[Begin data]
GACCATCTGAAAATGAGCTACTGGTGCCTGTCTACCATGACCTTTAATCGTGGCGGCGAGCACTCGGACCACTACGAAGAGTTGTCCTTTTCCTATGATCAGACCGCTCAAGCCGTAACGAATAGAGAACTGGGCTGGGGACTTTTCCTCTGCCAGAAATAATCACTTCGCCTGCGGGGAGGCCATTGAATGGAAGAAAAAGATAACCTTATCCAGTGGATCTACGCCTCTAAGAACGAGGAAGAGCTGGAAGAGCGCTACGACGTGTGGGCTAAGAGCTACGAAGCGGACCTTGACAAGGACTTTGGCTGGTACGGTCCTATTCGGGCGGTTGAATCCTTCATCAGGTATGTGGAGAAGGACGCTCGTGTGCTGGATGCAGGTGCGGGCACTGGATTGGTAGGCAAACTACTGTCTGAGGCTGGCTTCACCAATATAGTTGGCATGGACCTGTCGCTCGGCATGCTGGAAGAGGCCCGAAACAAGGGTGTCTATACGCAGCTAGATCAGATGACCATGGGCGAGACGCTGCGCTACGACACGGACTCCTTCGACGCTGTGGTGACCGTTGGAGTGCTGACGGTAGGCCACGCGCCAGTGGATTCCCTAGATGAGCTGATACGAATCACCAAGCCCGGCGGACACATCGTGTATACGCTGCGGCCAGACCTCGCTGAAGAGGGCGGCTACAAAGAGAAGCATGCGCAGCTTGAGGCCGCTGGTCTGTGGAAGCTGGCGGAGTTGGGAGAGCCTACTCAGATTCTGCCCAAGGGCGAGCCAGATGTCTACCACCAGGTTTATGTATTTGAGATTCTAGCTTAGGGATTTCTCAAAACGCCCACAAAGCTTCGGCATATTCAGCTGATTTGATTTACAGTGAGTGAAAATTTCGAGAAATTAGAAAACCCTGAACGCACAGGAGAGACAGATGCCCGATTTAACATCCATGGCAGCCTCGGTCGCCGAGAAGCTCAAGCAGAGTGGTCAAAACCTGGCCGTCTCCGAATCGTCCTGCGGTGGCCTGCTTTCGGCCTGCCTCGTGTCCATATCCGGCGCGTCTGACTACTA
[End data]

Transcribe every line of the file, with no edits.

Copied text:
GACCATCTGAAAATGAGCTACTGGTGCCTGTCTACCATGACCTTTAATCGTGGCGGCGAGCACTCGGACCACTACGAAGAGTTGTCCTTTTCCTATGATCAGACCGCTCAAGCCGTAACGAATAGAGAACTGGGCTGGGGACTTTTCCTCTGCCAGAAATAATCACTTCGCCTGCGGGGAGGCCATTGAATGGAAGAAAAAGATAACCTTATCCAGTGGATCTACGCCTCTAAGAACGAGGAAGAGCTGGAAGAGCGCTACGACGTGTGGGCTAAGAGCTACGAAGCGGACCTTGACAAGGACTTTGGCTGGTACGGTCCTATTCGGGCGGTTGAATCCTTCATCAGGTATGTGGAGAAGGACGCTCGTGTGCTGGATGCAGGTGCGGGCACTGGATTGGTAGGCAAACTACTGTCTGAGGCTGGCTTCACCAATATAGTTGGCATGGACCTGTCGCTCGGCATGCTGGAAGAGGCCCGAAACAAGGGTGTCTATACGCAGCTAGATCAGATGACCATGGGCGAGACGCTGCGCTACGACACGGACTCCTTCGACGCTGTGGTGACCGTTGGAGTGCTGACGGTAGGCCACGCGCCAGTGGATTCCCTAGATGAGCTGATACGAATCACCAAGCCCGGCGGACACATCGTGTATACGCTGCGGCCAGACCTCGCTGAAGAGGGCGGCTACAAAGAGAAGCATGCGCAGCTTGAGGCCGCTGGTCTGTGGAAGCTGGCGGAGTTGGGAGAGCCTACTCAGATTCTGCCCAAGGGCGAGCCAGATGTCTACCACCAGGTTTATGTATTTGAGATTCTAGCTTAGGGATTTCTCAAAACGCCCACAAAGCTTCGGCATATTCAGCTGATTTGATTTACAGTGAGTGAAAATTTCGAGAAATTAGAAAACCCTGAACGCACAGGAGAGACAGATGCCCGATTTAACATCCATGGCAGCCTCGGTCGCCGAGAAGCTCAAGCAGAGTGGTCAAAACCTGGCCGTCTCCGAATCGTCCTGCGGTGGCCTGCTTTCGGCCTGCCTCGTGTCCATATCCGGCGCGTCTGACTACTA